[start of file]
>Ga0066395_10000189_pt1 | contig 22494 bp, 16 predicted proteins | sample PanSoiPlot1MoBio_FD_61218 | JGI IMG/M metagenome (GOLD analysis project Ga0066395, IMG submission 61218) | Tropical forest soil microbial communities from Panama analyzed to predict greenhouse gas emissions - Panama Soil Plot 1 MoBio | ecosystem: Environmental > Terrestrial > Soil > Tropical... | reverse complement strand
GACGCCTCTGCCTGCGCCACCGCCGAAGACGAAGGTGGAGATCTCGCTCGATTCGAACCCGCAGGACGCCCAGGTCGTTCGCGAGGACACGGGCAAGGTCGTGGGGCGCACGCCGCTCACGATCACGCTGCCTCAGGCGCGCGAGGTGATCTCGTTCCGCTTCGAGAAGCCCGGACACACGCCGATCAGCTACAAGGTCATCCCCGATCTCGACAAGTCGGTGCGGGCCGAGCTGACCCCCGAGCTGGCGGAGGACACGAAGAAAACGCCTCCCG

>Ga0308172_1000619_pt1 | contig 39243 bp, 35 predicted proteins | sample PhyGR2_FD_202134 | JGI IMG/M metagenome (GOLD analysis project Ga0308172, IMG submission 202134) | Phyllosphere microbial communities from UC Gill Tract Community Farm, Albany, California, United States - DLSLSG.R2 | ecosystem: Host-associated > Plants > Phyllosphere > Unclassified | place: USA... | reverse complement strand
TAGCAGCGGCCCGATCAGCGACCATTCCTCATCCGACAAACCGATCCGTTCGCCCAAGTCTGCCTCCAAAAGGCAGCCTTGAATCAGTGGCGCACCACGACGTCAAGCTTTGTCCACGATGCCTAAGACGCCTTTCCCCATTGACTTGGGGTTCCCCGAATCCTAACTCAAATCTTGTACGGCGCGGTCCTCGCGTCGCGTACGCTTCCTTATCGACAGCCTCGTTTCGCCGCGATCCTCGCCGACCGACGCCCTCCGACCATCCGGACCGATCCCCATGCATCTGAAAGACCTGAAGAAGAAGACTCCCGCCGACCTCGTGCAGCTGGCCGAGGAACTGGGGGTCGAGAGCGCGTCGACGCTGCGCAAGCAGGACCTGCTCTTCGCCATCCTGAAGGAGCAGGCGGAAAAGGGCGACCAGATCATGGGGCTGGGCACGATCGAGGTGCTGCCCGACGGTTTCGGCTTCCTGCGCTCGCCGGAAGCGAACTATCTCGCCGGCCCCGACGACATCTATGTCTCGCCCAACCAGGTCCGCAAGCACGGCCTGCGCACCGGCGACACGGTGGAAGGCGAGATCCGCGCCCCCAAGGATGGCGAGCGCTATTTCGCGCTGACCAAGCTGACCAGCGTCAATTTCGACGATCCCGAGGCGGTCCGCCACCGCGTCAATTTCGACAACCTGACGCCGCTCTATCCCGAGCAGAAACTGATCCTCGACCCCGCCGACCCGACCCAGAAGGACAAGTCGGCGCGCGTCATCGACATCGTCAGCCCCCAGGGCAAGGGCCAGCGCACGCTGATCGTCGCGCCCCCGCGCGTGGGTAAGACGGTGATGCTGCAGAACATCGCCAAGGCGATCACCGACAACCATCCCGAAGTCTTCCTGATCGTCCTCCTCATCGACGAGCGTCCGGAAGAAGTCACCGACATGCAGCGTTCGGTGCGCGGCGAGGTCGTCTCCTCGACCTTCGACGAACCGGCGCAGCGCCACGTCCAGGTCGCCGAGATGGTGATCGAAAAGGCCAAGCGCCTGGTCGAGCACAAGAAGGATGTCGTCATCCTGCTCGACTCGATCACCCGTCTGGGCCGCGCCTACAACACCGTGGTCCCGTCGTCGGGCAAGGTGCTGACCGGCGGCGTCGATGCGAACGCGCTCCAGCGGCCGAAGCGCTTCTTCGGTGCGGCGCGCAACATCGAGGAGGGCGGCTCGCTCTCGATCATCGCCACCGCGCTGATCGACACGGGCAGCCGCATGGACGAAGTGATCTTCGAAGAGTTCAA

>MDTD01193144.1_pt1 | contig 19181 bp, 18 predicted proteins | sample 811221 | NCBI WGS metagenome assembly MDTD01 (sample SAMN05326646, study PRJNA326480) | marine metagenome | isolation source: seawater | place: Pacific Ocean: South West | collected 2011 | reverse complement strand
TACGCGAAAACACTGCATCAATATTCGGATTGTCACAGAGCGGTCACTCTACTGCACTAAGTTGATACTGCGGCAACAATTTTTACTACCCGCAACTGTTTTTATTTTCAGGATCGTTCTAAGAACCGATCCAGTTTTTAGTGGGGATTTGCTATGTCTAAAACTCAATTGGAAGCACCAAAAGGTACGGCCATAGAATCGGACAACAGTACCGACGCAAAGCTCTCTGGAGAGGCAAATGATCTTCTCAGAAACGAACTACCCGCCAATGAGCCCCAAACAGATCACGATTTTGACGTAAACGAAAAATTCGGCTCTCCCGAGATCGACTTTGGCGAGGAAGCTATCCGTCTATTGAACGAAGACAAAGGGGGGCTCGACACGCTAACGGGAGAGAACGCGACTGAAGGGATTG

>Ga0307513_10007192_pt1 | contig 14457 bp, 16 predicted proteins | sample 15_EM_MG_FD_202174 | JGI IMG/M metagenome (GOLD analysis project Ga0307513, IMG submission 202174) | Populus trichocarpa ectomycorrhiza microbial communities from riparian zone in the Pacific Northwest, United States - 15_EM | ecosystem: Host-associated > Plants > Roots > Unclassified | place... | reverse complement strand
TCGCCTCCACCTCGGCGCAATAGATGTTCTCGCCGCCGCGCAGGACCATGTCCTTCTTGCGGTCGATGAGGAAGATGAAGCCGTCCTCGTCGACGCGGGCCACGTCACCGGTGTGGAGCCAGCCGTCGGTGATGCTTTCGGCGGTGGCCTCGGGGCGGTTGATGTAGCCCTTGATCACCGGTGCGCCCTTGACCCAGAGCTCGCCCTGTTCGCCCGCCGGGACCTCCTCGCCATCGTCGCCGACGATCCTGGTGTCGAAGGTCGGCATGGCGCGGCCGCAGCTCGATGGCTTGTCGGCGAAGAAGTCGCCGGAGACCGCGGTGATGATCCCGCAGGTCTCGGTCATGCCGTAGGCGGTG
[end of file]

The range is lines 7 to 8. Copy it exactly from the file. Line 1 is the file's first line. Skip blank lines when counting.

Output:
>Ga0307513_10007192_pt1 | contig 14457 bp, 16 predicted proteins | sample 15_EM_MG_FD_202174 | JGI IMG/M metagenome (GOLD analysis project Ga0307513, IMG submission 202174) | Populus trichocarpa ectomycorrhiza microbial communities from riparian zone in the Pacific Northwest, United States - 15_EM | ecosystem: Host-associated > Plants > Roots > Unclassified | place... | reverse complement strand
TCGCCTCCACCTCGGCGCAATAGATGTTCTCGCCGCCGCGCAGGACCATGTCCTTCTTGCGGTCGATGAGGAAGATGAAGCCGTCCTCGTCGACGCGGGCCACGTCACCGGTGTGGAGCCAGCCGTCGGTGATGCTTTCGGCGGTGGCCTCGGGGCGGTTGATGTAGCCCTTGATCACCGGTGCGCCCTTGACCCAGAGCTCGCCCTGTTCGCCCGCCGGGACCTCCTCGCCATCGTCGCCGACGATCCTGGTGTCGAAGGTCGGCATGGCGCGGCCGCAGCTCGATGGCTTGTCGGCGAAGAAGTCGCCGGAGACCGCGGTGATGATCCCGCAGGTCTCGGTCATGCCGTAGGCGGTG